Associate Professor, Law School, University of Melbourne
I welcome the opportunities that this congress creates to discuss and reflect on many of the relationships formed across the South.
For many Australia is viewed politically, juridically and economically as an outpost of the North. The Australian state has done little to alter the colonial forms of belief and government by which Australia was established as a sovereign nation. It continues the expropriation of the life, land, and laws of the South. However, there are also many involved in assisting Australia take up its place again as a pacific nation of the South, a nation able to live with justly with its own laws and one capable of honouring the laws of the Indigenous and non-indigenous peoples of the South. At the centre of this lies a concern with the conduct of lawful relations. For the non-Indigenous peoples of Australia and elsewhere who live by laws inherited from the North it is necessary to think again about what it means to live lawfully and to honour laws. Only one part of this will be concerned with human duties and human rights.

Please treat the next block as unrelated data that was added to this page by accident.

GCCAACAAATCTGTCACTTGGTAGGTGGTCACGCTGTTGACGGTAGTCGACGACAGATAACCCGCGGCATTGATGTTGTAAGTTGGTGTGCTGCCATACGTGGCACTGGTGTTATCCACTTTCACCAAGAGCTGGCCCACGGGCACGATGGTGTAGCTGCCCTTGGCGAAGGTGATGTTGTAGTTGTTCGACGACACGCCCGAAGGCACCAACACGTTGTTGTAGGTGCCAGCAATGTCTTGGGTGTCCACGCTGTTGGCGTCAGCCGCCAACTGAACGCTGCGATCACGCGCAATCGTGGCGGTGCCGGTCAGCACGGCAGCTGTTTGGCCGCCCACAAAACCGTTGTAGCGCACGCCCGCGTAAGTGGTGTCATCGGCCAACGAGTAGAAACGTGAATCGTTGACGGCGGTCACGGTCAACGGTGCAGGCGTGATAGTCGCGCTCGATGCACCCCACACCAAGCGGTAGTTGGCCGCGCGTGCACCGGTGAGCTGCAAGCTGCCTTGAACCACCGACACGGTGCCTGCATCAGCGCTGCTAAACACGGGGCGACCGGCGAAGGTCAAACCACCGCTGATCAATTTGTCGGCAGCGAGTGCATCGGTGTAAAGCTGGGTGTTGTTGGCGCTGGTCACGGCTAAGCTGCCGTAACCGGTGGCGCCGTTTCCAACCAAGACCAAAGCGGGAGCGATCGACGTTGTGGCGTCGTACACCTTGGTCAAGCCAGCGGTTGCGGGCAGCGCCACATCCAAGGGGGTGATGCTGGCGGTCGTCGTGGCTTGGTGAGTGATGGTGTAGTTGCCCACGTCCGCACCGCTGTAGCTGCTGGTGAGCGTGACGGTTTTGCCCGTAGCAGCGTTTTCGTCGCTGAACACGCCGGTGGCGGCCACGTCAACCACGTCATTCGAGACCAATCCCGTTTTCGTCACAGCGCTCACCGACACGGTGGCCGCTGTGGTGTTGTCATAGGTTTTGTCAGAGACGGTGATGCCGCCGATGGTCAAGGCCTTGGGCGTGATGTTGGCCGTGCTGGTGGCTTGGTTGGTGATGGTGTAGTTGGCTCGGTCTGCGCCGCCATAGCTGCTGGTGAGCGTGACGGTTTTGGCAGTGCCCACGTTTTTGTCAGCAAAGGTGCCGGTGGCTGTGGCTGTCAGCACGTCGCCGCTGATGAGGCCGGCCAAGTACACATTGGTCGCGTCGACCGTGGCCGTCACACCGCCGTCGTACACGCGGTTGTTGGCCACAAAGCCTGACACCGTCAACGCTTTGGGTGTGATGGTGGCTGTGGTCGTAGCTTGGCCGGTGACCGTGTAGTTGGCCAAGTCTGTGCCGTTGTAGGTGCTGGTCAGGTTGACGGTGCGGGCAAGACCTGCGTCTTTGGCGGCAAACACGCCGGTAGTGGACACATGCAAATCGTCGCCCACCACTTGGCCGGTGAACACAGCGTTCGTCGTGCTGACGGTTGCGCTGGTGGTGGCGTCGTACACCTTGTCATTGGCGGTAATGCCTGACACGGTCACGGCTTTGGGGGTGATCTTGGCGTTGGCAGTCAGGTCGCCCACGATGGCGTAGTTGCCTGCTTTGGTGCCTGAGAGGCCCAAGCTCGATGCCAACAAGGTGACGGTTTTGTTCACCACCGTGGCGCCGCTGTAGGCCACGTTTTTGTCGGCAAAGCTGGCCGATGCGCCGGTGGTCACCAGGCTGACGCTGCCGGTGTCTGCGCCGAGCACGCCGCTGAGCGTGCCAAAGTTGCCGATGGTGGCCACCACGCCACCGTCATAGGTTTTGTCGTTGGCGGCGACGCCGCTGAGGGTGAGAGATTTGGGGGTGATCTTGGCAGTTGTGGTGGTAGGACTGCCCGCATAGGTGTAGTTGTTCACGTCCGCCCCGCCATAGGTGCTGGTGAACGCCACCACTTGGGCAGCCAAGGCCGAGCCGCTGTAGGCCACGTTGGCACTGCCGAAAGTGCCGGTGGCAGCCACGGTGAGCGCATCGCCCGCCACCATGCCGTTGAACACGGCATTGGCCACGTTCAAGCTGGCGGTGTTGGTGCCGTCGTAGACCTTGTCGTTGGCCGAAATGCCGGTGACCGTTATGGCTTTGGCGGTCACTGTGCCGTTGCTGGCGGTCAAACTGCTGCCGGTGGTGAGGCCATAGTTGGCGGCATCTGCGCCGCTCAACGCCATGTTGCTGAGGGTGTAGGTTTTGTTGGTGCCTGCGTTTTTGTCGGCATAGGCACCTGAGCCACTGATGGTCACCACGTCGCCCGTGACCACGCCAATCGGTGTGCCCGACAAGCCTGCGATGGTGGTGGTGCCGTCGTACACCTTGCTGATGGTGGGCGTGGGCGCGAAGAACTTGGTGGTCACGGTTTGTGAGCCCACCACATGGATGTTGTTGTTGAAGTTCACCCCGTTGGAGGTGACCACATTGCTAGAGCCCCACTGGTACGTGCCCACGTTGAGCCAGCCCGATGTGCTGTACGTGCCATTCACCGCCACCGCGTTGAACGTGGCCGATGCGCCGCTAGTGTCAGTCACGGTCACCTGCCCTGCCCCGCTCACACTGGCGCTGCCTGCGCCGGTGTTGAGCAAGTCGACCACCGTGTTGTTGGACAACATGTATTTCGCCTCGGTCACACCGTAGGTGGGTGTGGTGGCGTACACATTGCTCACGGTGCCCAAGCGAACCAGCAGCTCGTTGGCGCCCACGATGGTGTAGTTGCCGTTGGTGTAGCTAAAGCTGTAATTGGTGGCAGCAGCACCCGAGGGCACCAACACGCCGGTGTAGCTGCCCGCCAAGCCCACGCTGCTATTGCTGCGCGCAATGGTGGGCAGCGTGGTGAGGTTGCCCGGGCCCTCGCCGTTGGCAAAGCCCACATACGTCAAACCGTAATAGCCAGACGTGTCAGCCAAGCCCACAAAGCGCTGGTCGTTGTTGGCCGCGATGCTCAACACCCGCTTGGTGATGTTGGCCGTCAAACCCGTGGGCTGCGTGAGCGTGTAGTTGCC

At present as a jurist and jurisprudent I am involved in two projects engaging a lawful South. One, with Kevin Murray, involves developing ways in which designers from Australia might engage with artisans and crafts people of the south in ways that create honourable relations of exchange and trade. Another, with Sundhya Pahuja, involves maintaining international law as a meeting places of laws rather than as an administrative domain of the North.
How do we conduct ourselves with honour as we move within and between the laws of the South?
¿Cómo nos comportamos con honor como nos movemos dentro y entre las leyes del Sur?
A statement and question offered to participants of the symposium Diálogo Trans-Pacífico y Sur-Sur: Perspectivas Alternativas a la Cultura y Pensamiento Eurocéntrico y Noroccidental, University of Santiago, 8-9 January 2013
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